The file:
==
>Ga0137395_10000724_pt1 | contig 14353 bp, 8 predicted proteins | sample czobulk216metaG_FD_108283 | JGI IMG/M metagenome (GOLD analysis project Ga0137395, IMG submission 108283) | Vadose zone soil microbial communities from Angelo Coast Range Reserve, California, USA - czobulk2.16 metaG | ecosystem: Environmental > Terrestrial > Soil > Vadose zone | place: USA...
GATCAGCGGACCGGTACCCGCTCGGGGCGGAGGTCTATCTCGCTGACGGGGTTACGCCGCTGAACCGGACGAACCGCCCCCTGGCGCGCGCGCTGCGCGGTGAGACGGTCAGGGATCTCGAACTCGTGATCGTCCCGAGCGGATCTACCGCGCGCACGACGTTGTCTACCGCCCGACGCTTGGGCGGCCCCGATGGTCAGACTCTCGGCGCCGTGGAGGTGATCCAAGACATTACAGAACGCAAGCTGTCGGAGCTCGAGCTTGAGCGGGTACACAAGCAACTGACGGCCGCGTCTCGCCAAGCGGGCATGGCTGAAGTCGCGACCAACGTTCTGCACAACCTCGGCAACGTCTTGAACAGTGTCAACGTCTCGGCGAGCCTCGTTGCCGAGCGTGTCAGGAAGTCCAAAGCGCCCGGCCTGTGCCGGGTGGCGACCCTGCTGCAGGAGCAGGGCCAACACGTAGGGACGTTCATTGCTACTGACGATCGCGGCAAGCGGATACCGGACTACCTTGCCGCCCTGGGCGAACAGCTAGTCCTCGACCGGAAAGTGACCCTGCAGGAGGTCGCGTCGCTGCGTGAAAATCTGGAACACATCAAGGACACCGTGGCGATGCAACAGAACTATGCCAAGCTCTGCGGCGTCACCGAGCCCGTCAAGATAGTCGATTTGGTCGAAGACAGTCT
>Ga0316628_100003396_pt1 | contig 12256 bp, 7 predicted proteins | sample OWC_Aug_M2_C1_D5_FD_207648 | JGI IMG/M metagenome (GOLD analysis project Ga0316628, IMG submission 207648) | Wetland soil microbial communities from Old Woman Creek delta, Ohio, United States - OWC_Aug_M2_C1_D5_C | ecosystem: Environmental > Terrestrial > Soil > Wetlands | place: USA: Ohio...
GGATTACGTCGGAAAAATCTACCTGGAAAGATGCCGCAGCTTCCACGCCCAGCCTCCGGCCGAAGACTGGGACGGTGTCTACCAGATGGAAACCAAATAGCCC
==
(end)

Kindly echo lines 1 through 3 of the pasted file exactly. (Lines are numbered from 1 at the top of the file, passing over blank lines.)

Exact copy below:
>Ga0137395_10000724_pt1 | contig 14353 bp, 8 predicted proteins | sample czobulk216metaG_FD_108283 | JGI IMG/M metagenome (GOLD analysis project Ga0137395, IMG submission 108283) | Vadose zone soil microbial communities from Angelo Coast Range Reserve, California, USA - czobulk2.16 metaG | ecosystem: Environmental > Terrestrial > Soil > Vadose zone | place: USA...
GATCAGCGGACCGGTACCCGCTCGGGGCGGAGGTCTATCTCGCTGACGGGGTTACGCCGCTGAACCGGACGAACCGCCCCCTGGCGCGCGCGCTGCGCGGTGAGACGGTCAGGGATCTCGAACTCGTGATCGTCCCGAGCGGATCTACCGCGCGCACGACGTTGTCTACCGCCCGACGCTTGGGCGGCCCCGATGGTCAGACTCTCGGCGCCGTGGAGGTGATCCAAGACATTACAGAACGCAAGCTGTCGGAGCTCGAGCTTGAGCGGGTACACAAGCAACTGACGGCCGCGTCTCGCCAAGCGGGCATGGCTGAAGTCGCGACCAACGTTCTGCACAACCTCGGCAACGTCTTGAACAGTGTCAACGTCTCGGCGAGCCTCGTTGCCGAGCGTGTCAGGAAGTCCAAAGCGCCCGGCCTGTGCCGGGTGGCGACCCTGCTGCAGGAGCAGGGCCAACACGTAGGGACGTTCATTGCTACTGACGATCGCGGCAAGCGGATACCGGACTACCTTGCCGCCCTGGGCGAACAGCTAGTCCTCGACCGGAAAGTGACCCTGCAGGAGGTCGCGTCGCTGCGTGAAAATCTGGAACACATCAAGGACACCGTGGCGATGCAACAGAACTATGCCAAGCTCTGCGGCGTCACCGAGCCCGTCAAGATAGTCGATTTGGTCGAAGACAGTCT
>Ga0316628_100003396_pt1 | contig 12256 bp, 7 predicted proteins | sample OWC_Aug_M2_C1_D5_FD_207648 | JGI IMG/M metagenome (GOLD analysis project Ga0316628, IMG submission 207648) | Wetland soil microbial communities from Old Woman Creek delta, Ohio, United States - OWC_Aug_M2_C1_D5_C | ecosystem: Environmental > Terrestrial > Soil > Wetlands | place: USA: Ohio...